It’s Time for LCS Teams to Stop with the Same Old Excuses

League of Legends. Photo Courtesy of Riot Games.
League of Legends. Photo Courtesy of Riot Games. /
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Team SoloMid, TSM, LCS, League of Legends
League of Legends. Photo Courtesy of Riot Games. /

After another disappointing year at Worlds 2020 for the LCS the same old excuses for NA’s underperformance need to stop.

“Invest in the amateur scene. Improve the solo queue environment. Work on infrastructure.” If these phrases sound familiar, they should, because they are the same tired explanations that LCS teams roll out after each year’s underwhelming Worlds performance. With all three LCS teams failing to make it out of the group stage of Worlds 2020 (and the top seed TSM going winless in their groups), we hear the same excuses all over again.

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But let’s be real. Based on the trend of the past few years, we will only see some very small, incremental moves by NA organizations towards change that will actually make the region competitive. Some teams will sign a few solo queue players to their Academy teams or bring up a few rookies to their starting rosters, pump some more money into lower-tier leagues, and call it a day.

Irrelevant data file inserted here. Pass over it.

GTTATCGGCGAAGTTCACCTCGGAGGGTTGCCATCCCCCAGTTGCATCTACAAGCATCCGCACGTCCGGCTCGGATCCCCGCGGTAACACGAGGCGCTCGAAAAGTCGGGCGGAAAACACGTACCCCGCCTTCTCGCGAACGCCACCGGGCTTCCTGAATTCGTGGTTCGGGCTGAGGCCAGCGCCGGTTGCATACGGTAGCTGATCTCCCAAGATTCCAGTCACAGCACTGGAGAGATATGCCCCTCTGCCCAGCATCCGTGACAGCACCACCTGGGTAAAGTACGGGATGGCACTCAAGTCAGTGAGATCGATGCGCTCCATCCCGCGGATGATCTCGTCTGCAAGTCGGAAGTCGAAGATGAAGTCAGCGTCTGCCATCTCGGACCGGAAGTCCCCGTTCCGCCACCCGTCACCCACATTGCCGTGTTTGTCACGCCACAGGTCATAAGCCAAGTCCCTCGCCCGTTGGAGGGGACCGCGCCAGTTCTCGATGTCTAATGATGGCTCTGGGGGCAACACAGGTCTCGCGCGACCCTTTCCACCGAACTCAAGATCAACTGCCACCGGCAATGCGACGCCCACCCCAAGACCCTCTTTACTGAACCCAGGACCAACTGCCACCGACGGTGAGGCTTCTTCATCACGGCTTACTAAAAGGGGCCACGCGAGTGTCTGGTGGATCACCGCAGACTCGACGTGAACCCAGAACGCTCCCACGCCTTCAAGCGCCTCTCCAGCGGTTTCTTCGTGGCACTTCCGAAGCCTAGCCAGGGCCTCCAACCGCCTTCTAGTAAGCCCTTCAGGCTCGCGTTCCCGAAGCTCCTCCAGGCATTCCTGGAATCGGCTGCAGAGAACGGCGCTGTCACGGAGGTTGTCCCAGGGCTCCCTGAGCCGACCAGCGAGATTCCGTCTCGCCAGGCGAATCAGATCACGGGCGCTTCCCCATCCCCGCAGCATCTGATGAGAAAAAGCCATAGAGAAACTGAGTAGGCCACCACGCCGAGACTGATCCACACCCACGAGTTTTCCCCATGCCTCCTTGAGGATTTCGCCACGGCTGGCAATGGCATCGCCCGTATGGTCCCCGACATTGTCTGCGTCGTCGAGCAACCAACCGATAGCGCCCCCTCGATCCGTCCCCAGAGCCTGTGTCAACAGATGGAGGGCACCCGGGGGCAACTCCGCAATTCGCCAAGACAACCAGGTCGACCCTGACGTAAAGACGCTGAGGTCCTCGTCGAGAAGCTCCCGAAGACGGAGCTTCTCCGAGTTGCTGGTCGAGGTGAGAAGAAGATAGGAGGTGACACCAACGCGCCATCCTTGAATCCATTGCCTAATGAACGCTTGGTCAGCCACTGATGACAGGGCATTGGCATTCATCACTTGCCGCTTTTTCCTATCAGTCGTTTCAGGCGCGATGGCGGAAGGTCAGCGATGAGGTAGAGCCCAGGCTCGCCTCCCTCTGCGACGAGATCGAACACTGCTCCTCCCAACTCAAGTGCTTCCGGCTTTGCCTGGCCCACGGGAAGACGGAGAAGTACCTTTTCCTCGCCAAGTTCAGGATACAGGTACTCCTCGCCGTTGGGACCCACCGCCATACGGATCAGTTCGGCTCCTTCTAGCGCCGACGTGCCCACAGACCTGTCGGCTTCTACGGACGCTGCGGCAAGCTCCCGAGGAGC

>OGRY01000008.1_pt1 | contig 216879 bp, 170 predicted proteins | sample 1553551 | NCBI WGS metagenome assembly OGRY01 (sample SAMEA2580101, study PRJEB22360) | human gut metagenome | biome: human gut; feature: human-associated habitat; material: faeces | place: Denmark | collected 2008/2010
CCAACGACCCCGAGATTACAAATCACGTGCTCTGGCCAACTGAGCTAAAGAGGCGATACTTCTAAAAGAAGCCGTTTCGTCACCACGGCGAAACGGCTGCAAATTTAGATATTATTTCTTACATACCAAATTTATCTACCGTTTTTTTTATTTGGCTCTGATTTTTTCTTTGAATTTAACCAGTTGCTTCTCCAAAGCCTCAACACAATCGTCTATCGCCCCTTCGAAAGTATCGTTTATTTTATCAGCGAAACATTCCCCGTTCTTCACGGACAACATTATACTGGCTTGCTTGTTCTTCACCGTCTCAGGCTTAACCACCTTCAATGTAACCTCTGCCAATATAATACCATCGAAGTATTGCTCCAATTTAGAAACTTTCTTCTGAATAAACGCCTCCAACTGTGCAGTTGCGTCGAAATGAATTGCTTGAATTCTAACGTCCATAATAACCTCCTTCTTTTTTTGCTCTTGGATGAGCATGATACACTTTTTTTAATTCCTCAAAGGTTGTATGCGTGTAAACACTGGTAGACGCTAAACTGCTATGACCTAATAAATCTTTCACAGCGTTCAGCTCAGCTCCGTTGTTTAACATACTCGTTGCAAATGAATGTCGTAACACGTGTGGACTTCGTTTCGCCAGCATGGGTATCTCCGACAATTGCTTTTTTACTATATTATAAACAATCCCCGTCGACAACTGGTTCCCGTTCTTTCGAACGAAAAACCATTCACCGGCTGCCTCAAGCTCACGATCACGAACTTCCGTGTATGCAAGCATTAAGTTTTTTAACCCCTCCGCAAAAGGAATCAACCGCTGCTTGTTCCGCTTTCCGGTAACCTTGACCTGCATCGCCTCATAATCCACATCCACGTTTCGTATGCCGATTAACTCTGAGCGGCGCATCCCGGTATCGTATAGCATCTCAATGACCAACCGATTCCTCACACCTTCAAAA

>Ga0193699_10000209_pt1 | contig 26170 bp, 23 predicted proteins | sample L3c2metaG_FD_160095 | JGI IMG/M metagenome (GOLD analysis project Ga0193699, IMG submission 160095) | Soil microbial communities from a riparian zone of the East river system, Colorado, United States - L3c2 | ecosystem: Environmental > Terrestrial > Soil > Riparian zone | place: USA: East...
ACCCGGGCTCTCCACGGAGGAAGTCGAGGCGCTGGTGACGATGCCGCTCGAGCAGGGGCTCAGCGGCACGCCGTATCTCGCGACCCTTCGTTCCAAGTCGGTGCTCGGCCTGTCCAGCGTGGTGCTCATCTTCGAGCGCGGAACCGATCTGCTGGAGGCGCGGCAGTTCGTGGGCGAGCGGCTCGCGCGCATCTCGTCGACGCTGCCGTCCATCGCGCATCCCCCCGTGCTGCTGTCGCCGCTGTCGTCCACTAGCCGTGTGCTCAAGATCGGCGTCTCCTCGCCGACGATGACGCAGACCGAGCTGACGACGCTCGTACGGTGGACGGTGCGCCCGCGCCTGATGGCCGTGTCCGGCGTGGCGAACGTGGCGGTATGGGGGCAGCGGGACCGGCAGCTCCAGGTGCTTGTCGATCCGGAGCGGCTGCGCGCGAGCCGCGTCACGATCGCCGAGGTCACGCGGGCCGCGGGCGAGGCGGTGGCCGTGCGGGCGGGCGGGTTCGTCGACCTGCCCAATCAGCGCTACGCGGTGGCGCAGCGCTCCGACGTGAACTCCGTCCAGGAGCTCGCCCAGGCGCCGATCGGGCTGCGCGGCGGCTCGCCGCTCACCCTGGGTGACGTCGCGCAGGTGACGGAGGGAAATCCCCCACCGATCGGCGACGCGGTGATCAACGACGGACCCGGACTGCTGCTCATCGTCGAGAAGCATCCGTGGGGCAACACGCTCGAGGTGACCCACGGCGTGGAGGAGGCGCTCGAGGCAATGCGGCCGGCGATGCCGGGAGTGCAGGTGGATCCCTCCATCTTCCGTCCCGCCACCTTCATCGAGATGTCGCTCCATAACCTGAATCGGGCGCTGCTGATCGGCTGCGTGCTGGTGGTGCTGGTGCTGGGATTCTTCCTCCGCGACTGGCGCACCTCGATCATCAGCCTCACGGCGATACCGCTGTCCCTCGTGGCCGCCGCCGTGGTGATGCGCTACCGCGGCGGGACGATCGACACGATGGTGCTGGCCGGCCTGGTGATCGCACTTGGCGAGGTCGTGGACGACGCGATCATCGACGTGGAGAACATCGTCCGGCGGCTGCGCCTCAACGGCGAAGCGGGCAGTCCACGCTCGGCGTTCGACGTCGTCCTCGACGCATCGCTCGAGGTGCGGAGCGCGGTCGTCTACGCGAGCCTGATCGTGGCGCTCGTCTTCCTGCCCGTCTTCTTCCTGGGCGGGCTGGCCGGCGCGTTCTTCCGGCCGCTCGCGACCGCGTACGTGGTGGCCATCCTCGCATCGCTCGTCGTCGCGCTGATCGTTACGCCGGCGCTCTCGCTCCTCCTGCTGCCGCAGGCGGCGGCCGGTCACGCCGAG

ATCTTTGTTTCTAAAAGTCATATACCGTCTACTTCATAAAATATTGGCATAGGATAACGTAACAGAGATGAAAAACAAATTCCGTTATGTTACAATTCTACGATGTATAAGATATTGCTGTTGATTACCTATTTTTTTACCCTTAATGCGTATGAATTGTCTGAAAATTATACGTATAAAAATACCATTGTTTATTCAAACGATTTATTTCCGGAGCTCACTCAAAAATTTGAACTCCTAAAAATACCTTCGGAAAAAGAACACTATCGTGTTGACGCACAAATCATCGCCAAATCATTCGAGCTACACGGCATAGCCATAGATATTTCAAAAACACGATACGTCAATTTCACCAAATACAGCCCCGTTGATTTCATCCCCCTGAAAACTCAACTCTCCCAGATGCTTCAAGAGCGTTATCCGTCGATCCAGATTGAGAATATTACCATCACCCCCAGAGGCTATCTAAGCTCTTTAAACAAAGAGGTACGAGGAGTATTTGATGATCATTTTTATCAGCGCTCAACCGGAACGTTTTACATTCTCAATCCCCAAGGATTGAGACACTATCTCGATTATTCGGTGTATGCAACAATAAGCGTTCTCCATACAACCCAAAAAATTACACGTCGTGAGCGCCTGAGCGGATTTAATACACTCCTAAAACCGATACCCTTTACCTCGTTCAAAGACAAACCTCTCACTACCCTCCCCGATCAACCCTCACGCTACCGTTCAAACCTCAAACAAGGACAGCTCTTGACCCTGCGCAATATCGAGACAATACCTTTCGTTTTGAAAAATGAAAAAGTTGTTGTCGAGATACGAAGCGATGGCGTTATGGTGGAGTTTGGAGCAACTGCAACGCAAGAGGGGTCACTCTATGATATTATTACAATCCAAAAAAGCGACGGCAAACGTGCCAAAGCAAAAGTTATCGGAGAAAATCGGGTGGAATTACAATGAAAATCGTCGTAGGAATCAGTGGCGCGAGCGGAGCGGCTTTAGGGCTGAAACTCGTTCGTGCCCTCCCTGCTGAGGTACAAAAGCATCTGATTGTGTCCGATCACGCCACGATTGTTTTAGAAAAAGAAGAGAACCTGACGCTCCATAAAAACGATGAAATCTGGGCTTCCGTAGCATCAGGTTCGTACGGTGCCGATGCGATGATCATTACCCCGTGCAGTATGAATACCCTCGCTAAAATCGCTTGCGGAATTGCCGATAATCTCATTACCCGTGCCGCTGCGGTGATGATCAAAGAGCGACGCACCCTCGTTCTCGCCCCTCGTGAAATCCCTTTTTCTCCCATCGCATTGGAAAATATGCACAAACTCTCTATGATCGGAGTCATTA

The truth is that those moves, while certainly a step in the right direction, will serve only to placate fans and paper over the massive holes in the North American professional scene’s infrastructure. Unfortunately, we are already starting to hear some of the same old excuses about the bad solo queue environment, high ping, small player base limiting the talent pool, lack of proper investment into the amateur scene, and poor coaching/staffing choices.

To be sure, all of these excuses are valid reasons for why the region lags behind all the other major regions. Unfortunately, at the end of the day, these factors are (almost all) ultimately out of the control of the LCS players and organizations. Players can’t control how Riot balances the game, where they put the servers, the size of the player pool in their region, or their organization’s infrastructure.

And while, yes, orgs do have the resources to improve the infrastructure, it seems that they are either not willing to do so, or unable to do so because of reasons outside of their control. Among the biggest, is the influx of venture capital investors who are looking for a return on their money in a fairly volatile environment of esports.